Characterization of opioid use in sickle cell disease.Pharmacoepidemiol Drug Saf. 2018 05; 27(5):479-486.PD
Opioid analgesics are commonly used to treat vaso-occlusive pain episodes in sickle cell disease (SCD), but comprehensive evidence characterizing opioid use in this patient population is limited. Our objective was to characterize opioid use patterns among SCD patients using a large nationwide database.
A large, US medical claims database was utilized to identify a cohort of 3882 SCD patients, and characteristics of opioid use were analyzed. Clinical variables including age, gender, medication use, health care utilization, and medical history were evaluated for correlations with opioid use.
Forty percent of patients took opioid medications during a 12-month span, and the prevalence of any opioid use was highest for 20 to 29-year-old patients (58%). The median daily opioid dose was 1.85 mg (interquartile range: 0.62-10.68 mg) oral morphine equivalents (OME). While most opioid users took between 0 and 5 mg OME daily, 3% of pediatric patients and 23% of adult patients used more than 30-mg OME daily. High-dose opioid use was associated with older age, hydroxyurea therapy, nonsteroidal anti-inflammatory drug (NSAID) use, and frequent inpatient hospitalizations. In multivariable-adjusted analyses, patients with vaso-occlusive complications such as pain crisis (OR = 3.8, 95% CI 2.7-5.3) and avascular necrosis (AVN) (OR = 3.7, 95% CI 2.7-5.1) were associated with high-dose opioid use.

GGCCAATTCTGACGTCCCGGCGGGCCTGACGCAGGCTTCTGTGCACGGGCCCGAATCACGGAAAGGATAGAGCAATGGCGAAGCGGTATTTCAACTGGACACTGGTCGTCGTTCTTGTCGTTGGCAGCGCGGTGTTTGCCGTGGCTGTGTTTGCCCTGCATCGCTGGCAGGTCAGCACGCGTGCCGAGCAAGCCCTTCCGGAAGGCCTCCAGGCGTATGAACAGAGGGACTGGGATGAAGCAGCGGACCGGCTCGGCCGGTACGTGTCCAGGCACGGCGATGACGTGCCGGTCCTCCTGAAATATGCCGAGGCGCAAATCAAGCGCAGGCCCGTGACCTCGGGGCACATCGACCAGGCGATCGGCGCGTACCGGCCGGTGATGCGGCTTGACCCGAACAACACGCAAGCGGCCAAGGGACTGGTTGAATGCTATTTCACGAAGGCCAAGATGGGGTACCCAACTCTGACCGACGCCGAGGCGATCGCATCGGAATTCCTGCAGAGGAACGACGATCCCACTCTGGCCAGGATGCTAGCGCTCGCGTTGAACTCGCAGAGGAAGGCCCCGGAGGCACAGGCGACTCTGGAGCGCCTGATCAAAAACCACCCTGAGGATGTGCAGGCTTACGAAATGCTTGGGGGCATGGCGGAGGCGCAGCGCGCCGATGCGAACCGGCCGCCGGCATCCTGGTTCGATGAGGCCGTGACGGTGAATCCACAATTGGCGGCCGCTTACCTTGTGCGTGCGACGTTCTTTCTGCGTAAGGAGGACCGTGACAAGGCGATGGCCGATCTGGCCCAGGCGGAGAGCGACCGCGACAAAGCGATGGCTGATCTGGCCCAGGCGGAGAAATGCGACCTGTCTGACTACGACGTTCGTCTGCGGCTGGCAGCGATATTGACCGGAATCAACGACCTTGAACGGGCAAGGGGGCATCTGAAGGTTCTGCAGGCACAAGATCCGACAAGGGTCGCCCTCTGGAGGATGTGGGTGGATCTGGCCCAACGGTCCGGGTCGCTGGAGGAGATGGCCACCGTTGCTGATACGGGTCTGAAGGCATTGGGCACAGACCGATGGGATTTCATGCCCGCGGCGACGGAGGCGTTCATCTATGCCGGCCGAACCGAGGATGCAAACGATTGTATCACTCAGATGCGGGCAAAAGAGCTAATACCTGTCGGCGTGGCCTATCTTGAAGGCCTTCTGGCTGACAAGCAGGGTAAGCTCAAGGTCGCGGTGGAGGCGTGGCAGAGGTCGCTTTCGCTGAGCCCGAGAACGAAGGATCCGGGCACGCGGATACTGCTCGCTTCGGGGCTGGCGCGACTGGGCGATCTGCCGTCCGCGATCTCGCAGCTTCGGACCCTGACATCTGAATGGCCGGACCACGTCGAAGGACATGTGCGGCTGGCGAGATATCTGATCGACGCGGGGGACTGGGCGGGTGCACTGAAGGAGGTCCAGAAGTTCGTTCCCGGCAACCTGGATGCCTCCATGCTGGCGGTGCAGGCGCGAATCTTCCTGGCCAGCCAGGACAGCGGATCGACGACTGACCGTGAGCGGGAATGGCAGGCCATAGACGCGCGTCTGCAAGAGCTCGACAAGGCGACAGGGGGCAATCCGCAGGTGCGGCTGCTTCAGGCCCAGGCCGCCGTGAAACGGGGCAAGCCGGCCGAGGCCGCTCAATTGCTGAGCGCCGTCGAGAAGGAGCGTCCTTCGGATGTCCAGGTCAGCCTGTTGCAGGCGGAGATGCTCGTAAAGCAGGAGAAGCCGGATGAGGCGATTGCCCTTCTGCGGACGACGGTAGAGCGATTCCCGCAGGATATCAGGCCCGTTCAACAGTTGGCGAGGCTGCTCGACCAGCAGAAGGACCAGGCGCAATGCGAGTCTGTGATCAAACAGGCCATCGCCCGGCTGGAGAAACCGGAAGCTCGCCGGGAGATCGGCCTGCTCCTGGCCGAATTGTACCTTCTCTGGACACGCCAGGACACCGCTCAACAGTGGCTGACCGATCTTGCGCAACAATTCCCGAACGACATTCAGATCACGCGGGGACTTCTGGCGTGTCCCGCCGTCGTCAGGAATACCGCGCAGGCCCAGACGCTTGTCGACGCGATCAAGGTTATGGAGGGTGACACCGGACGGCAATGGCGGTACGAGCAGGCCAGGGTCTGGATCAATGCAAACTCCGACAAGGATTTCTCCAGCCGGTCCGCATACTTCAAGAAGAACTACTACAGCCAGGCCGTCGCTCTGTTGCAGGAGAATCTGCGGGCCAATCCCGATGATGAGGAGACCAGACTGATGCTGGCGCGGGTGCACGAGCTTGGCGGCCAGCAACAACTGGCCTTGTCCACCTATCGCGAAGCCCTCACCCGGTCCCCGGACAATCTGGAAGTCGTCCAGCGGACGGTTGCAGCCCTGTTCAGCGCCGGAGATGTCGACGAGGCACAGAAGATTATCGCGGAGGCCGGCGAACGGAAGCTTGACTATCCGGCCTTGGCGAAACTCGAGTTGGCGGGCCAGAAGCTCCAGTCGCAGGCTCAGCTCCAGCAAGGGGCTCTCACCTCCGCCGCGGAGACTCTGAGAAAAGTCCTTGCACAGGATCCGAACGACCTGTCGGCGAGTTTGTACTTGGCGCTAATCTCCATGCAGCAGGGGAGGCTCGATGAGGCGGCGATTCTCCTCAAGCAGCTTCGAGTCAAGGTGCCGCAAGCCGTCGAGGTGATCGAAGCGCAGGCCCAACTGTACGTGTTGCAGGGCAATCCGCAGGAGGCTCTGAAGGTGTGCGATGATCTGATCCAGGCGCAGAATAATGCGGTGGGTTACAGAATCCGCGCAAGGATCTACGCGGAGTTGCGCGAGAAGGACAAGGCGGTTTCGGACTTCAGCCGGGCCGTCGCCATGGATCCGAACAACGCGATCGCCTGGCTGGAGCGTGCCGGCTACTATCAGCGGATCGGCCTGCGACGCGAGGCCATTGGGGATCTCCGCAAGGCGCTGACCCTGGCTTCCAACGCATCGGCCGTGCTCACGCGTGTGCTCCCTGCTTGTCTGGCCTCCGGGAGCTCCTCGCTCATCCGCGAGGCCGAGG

Our study showed that only 40% SCD patients were on opioid analgesics during a 12-month span. However, a non-trivial number of patients used a much higher dose of opioids despite a relatively low average daily opioid dose among SCD patients, particularly with vaso-occlusive complications.